Recently I have seen a spate of facebook and twitter memes being shared, about Doulas and how we should not be advocating, expressing shock and horror that the word advocacy is even being used.
I consider myself both a doula and a birth advocate – I don’t think the 2 are mutually exclusive, but that maybe because I have taken the time to research what an advocate is and does and have some experience in the field. I can be hired as either or both. It is my view these memes are based on a simple lack of understanding which I hope to clear up.
The Advocacy Project have as their strap line, “Your Voice, Your Rights, Your Choice”.
Furthermore if you read more into their website you will find they strive for “self-advocacy and empowerment”. They don’t give advice, they don’t sit in judgement, they support you to have a choice. The more I looked into advocacy the more I realised it reads in a very similar way to how I work.
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We do not think doulas who are therapists do not understand their boundaries. For example, we do not think a doula who is an acupuncturist will run around randomly sticking needles in their clients, we do not expect a doula who also carries out placenta encapsulation to walk away with the placenta unasked and uninvited. We accept that a professional will understand and distinguish between the boundaries of each role and that some Doulas have many roles.
Memes of this type are not only insulting to other doulas but to professional advocates which is a specialism of its’ own. It isn’t like advocates are there disempowering their clients, making decisions for them, judging them or speaking for them – a working or voluntary advocate has undergone training and empowers their client to know their rights and to find their voice and their inner power, in order to speak for themselves.
Publically degenerating other Doulas with or without names, sharing sarcastic memes, sitting in judgement on your colleagues and thinking that you KNOW how they practise without ever asking is demeaning to the Doula world and damaging to us all.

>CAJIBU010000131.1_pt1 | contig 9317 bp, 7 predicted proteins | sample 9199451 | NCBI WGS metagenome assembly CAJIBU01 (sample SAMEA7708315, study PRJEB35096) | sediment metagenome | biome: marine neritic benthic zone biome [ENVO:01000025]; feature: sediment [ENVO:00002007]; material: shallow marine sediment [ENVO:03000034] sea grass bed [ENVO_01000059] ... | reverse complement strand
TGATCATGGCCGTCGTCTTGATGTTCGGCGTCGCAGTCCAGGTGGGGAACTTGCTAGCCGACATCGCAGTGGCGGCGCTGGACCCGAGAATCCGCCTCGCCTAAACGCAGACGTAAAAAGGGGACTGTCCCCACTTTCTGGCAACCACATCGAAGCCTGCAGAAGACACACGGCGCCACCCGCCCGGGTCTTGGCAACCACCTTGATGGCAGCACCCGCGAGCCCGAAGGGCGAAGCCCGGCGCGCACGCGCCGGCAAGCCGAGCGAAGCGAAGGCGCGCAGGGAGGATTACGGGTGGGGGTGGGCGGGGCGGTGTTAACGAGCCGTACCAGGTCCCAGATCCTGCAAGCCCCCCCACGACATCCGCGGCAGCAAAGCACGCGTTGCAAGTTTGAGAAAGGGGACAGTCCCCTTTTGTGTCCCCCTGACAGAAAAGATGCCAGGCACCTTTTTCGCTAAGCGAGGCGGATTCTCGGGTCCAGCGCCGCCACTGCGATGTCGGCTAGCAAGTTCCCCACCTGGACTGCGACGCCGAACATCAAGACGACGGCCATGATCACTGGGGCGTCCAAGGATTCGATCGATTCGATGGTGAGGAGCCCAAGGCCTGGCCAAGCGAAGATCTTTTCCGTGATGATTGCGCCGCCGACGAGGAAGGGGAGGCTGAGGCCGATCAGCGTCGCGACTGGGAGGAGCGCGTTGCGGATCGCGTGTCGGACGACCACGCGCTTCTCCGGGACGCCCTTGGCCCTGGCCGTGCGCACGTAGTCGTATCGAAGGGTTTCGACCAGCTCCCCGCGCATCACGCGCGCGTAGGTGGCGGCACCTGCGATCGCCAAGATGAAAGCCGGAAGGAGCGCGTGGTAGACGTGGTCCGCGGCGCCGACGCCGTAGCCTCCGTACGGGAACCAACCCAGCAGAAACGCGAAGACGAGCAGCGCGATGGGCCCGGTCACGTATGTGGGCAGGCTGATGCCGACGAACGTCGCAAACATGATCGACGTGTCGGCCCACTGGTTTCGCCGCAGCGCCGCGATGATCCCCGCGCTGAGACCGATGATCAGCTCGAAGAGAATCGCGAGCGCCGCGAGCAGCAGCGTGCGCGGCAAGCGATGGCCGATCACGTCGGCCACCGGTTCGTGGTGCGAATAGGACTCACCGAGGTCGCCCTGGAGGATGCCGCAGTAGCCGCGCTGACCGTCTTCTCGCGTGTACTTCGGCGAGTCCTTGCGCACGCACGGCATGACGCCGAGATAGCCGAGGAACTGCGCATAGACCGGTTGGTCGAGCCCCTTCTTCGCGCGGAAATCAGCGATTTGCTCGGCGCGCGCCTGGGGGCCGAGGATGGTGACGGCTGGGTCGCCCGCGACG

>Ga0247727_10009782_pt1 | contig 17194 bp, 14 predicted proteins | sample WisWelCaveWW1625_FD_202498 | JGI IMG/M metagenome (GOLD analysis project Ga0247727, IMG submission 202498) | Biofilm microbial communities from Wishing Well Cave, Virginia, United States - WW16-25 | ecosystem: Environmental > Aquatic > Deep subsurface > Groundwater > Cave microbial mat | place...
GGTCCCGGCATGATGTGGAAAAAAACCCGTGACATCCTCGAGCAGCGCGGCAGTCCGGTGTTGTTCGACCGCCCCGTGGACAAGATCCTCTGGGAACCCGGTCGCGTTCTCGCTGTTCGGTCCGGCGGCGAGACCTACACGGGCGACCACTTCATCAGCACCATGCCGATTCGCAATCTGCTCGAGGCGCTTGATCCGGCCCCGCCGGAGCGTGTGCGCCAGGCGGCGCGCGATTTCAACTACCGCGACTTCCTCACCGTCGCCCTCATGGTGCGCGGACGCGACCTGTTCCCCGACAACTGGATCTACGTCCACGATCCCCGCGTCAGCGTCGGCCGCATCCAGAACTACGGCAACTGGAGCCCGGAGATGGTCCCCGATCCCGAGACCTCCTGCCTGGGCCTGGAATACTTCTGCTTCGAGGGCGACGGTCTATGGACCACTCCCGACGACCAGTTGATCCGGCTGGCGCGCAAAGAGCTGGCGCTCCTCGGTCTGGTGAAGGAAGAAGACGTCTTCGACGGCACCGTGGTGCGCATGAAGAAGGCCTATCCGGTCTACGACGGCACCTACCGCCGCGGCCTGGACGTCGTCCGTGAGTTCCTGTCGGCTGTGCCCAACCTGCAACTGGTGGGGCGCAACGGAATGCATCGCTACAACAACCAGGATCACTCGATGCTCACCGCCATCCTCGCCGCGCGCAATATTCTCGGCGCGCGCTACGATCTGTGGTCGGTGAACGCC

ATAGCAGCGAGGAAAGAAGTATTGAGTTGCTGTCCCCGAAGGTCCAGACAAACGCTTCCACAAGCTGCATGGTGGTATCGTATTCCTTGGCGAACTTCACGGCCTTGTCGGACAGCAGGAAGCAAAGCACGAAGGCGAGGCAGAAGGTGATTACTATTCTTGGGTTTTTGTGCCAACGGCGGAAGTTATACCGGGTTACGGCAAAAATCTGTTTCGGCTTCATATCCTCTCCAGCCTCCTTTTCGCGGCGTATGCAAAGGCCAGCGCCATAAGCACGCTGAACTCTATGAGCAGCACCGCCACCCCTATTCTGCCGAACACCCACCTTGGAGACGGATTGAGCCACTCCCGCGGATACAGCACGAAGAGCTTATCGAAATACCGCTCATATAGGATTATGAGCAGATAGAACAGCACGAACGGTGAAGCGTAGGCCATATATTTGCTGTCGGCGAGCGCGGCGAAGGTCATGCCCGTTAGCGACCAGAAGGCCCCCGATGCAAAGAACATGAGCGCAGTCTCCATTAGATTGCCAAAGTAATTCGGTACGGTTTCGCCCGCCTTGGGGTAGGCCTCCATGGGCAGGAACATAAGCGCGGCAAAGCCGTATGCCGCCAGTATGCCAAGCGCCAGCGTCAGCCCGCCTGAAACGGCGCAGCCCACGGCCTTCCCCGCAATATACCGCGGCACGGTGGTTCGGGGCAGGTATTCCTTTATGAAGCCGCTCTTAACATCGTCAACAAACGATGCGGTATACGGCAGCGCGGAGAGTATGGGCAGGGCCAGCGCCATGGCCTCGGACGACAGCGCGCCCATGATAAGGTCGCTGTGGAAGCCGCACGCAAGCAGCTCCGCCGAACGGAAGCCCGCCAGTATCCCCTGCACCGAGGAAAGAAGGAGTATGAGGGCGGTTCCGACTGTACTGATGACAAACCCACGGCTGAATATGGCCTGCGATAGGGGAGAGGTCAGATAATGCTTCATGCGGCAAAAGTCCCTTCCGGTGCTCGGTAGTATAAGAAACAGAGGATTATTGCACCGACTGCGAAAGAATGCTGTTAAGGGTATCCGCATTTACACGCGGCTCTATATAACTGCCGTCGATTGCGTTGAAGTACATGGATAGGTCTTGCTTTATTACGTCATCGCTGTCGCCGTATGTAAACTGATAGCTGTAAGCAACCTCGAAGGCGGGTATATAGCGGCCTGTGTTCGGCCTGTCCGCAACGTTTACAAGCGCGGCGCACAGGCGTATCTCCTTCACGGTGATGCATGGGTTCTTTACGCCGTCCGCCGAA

If you have a life, birth or other story you will like to share, please contact me HERE.
How Have I Advocated in the Past – I was approached to support a woman and her partner to achieve a Vaginal Birth After Caesarean in the birthing pool in the Royal Gwent Hospital, which had never happened as the Aneurin Bevan University Health Board did not (and still does not) have telemetry equipment. I was unable to Doula for her as I was already on call with a client due the same time so I agreed to take on an advocacy role.
What did that mean in practice, I provided the AIMS books on VBAC and AIMS Am I Allowed – book review here on my blog. Once my client had read these she then had a better understanding of her legal rights, the statistics around VBAC. We had a long talk about birth and her options, including home birth.
She was then able to use all of this information at appointments, ultimately declining continuous monitoring – which was for her the only reason she was being required to birth in the Consultant Led Unit and therefore she was able to get a Pool Birth agreed with her Health Care Providers.
Sadly she was then subjected to some misinformation. Having tested Group B Strep Positive – she was told that it would take 5 days to disinfect the Birthing Pool so no-one else would be able to use it.
I spoke with AIMS, did some research on the wonderful Sarah Wickham’s website and provided her with some links. I also from a point of interest as a Doula clarified the Trust Policy on disinfecting the pool with a Senior Midwife, this information I was also able to pass onto my client. The client was then able to attend a further meeting and have the matter resolved.
This was still not the end of it – even on turning up mid birth to the Midwife Led Unit my client was initially denied access to the Pool. Being well informed of her rights she was able to speak up and refused to go to the Consultant Led Unit – she then went on to have the beautiful water birth she so wanted.
So there you have it birth advocacy, not so terrible after all – my client was empowered to self advocate, her use of my services as a birth advocate helped ease that path, the same way you would utilise the services of any other professional in their field.
I never attended a meeting, I never spoke for her, or made suggestions on what she should do, I was not at her birth – but I was her Birth Advocate. Yes she always had the power, she could have done it without my help – but I am a trained Doula, I know what books, websites and information are out there and where to look for them, I know how to find Trust Policies and contact details for Senior Midwifery, It is my role to know these things.
For me Birth Advocacy and Doulaing, are 2 intertwined but separate roles, should a Doula sit in public judgement on others – that is a different question and something I absolutely think is mutually exclusive.
(Posted with clients permission).
Samantha Gadsden walks with women on their life’s journeys. She is an experienced Doula, based close to Cardiff in South Wales, mother to 4 children and wife to Eddie, more information can be found on her facebook page, Samantha Gadsden Doula and her website, Caerphilly Doula. SOS Doula, Telephone and online support is always available.
If you are interested in writing a guest blog or sharing a life or birth story please feel free to contact her HERE.
“Your Journey, Your Body, Your Baby, Your Birth“